Wa­ter bat­tles: new fight looms

The Hastings Mail - - FRONT PAGE - MARTY SHARPE

In the wake of the failed Ru­atani­wha Dam pro­posal, a new dis­pute over wa­ter in Hawke’s Bay is erupt­ing, with con­ser­va­tion­ists and recre­ational boat­ies lin­ing up against or­chardists and ir­ri­ga­tors in the Ngaruroro River catch­ment.

Op­po­nents to an ap­pli­ca­tion for a Wa­ter Con­ser­va­tion Or­der on the catch­ment are or­gan­is­ing a protest rally fea­tur­ing trac­tors and heavy ma­chin­ery on Septem­ber 19 – just days af­ter a gov­ern­ment-ap­pointed Spe­cial Tri­bunal is in Napier for a pre­hear­ing con­fer­ence.

The Ngaruroro is the re­gion’s sec­ond-largest river, with a catch­ment cov­er­ing about 2000 square kilo­me­tres. It has sources in the Kaimanawa, Kaweka and north­ern Ruahine Ranges and flows south-east be­fore en­ter­ing the Pa­cific Ocean between Napier and Hast­ings.

In De­cem­ber 2015, five par­ties ap­plied for a wa­ter con­ser­va­tion or­der for the Ngaruroro and the smaller Clive rivers: Fish and Game, For­est and Bird, Ngati Hori ki Ko­hu­patiki, White­wa­ter New Zealand and Jet Boat­ing New Zealand.

They want pro­tec­tion of the en­tire length of both rivers and their trib­u­taries and the ground­wa­ter that is hy­drauli­cally con­nected to the Lower Ngaruroro River. The 7km-long Clive River is in­cluded be­cause it is the old mouth of the Ngaruroro.

There are about 85 wa­ter take con­sents in the lower Ngaruroro catch­ment, with a re­port in 2010 find­ing it was over-al­lo­cated. Most of the wa­ter is used on pas­toral and or­chard land.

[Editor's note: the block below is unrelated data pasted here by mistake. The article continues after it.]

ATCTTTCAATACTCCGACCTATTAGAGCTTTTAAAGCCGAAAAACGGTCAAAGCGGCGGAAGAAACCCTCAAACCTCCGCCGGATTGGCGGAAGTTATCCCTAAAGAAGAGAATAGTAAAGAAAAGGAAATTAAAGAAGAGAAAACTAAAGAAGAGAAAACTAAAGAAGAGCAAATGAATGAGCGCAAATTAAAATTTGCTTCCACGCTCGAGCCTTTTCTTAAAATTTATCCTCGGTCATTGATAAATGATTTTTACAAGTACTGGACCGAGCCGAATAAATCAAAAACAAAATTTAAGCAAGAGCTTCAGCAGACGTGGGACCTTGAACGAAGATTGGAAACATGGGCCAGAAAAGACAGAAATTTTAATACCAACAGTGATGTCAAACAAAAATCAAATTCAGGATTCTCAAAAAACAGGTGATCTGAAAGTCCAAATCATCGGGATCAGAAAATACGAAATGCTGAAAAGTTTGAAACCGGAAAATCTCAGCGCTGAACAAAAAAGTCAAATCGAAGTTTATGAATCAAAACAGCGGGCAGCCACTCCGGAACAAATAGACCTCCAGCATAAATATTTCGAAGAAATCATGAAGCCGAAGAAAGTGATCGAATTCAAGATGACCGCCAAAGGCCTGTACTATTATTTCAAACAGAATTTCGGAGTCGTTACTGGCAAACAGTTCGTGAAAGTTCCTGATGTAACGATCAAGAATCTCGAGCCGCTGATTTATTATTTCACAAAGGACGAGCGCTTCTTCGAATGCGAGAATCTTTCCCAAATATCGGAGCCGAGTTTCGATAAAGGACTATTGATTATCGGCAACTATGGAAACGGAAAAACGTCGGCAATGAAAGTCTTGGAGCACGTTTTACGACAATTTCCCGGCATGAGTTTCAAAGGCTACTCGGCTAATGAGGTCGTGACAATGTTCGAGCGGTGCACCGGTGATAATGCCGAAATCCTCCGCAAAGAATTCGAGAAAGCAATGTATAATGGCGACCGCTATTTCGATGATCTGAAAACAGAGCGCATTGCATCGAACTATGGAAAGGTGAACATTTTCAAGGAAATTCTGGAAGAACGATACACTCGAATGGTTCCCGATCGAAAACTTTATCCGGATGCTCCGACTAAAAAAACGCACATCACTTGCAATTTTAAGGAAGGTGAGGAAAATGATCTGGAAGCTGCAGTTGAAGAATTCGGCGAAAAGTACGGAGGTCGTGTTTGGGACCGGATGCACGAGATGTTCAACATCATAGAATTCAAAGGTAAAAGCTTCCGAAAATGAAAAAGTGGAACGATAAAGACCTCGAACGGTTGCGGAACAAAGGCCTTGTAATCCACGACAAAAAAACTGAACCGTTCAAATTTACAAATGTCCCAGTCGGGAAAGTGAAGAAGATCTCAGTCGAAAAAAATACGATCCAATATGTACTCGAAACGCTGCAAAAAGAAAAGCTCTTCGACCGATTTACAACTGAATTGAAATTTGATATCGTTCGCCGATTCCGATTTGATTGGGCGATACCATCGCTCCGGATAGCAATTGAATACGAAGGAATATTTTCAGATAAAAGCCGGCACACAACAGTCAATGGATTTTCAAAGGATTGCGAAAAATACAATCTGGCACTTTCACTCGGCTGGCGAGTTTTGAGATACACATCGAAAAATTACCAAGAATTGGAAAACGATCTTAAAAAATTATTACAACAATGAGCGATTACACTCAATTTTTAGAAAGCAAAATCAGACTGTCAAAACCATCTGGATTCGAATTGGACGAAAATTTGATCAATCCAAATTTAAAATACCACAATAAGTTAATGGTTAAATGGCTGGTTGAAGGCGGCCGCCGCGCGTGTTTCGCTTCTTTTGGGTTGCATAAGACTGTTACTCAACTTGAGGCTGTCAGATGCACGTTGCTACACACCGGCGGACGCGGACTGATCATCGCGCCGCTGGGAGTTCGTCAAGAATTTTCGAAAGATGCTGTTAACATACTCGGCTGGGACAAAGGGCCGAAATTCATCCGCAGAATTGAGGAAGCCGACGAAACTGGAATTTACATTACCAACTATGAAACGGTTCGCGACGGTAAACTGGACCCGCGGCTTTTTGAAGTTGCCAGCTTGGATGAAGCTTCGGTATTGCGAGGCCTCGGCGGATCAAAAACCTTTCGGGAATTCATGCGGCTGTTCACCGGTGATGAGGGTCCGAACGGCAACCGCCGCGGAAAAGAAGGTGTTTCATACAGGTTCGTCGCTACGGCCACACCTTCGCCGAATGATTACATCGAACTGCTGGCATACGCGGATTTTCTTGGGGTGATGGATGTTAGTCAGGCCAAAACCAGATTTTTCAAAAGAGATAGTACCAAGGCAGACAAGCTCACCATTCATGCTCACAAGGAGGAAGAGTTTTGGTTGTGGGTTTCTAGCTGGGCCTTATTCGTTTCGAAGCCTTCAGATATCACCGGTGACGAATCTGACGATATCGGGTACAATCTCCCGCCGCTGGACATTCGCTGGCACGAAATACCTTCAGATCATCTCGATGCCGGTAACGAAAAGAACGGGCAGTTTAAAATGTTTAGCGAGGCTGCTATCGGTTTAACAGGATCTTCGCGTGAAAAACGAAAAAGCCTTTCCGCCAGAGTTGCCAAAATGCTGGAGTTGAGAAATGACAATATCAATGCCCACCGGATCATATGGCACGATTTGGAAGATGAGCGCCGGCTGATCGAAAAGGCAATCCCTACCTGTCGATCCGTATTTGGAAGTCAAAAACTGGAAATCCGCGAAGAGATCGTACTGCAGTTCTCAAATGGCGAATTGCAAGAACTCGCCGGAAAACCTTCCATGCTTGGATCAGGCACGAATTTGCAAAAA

The ap­pli­cants said the Ngaruroro catch­ment was an out­stand­ing na­tive fish habi­tat, and sup­ported ’’a sig­nif­i­cant di­ver­sity of species, many of which are clas­si­fied as threat­ened’’.

They said the or­der would seek to pre­serve the Up­per Ngaruroro Wa­ters in their near nat­u­ral state. Ex­ist­ing uses could con­tinue, but the ap­pli­ca­tion would place re­stric­tions on any ad­di­tional wa­ter takes or dis­charges, and dams.

Or­chardist Jerf Van Beek said the or­der would have a huge im­pact on ur­ban and ru­ral com­mu­ni­ties and the re­gion was able to look af­ter the river through the TANK process, which was a group of 35 in­di­vid­u­als from var­i­ous sec­tors that works with the Hawke’s Bay Re­gional Coun­cil to re­view land and wa­ter man­age­ment in the Napier and Hast­ings ar­eas.

‘‘The WCO will be detri­men­tal to our econ­omy and hun­dreds of jobs will be lost. We think we can achieve the en­vi­ron­men­tal bal­ance with the pro­cesses we have in place,’’ Van Beek said.

Re­gional coun­cil chair­man Rex Gra­ham, also an or­chardist, said he was ‘‘dis­ap­pointed that out­siders have in­ter­fered’’ with the TANK process.

‘‘We have been work­ing to achieve a bal­ance between farm­ing and the en­vi­ron­ment. But the WCO will dec­i­mate hor­ti­cul­ture on the Here­taunga Plains. If the WCO goes ahead it will be the death of busi­ness in the re­gion. Let’s not un­der­es­ti­mate this – we will be fight­ing it to the end,’’ Gra- ham said.

The or­chardists say the rally on the 19th would in­volve trac­tors and heavy ma­chin­ery and would travel from Hast­ings to Clive.

Sub­mis­sions on the ap­pli­ca­tion closed on Au­gust 24. A pre­hear­ing con­fer­ence will be held in Napier on Fri­day.

Hawke’s Bay or­chardists Jerf Van Beek and Brian McClay put up a sign ahead of rally op­pos­ing an ap­pli­ca­tion for a Wa­ter Con­ser­va­tion Or­der on the Ngaruroro River.

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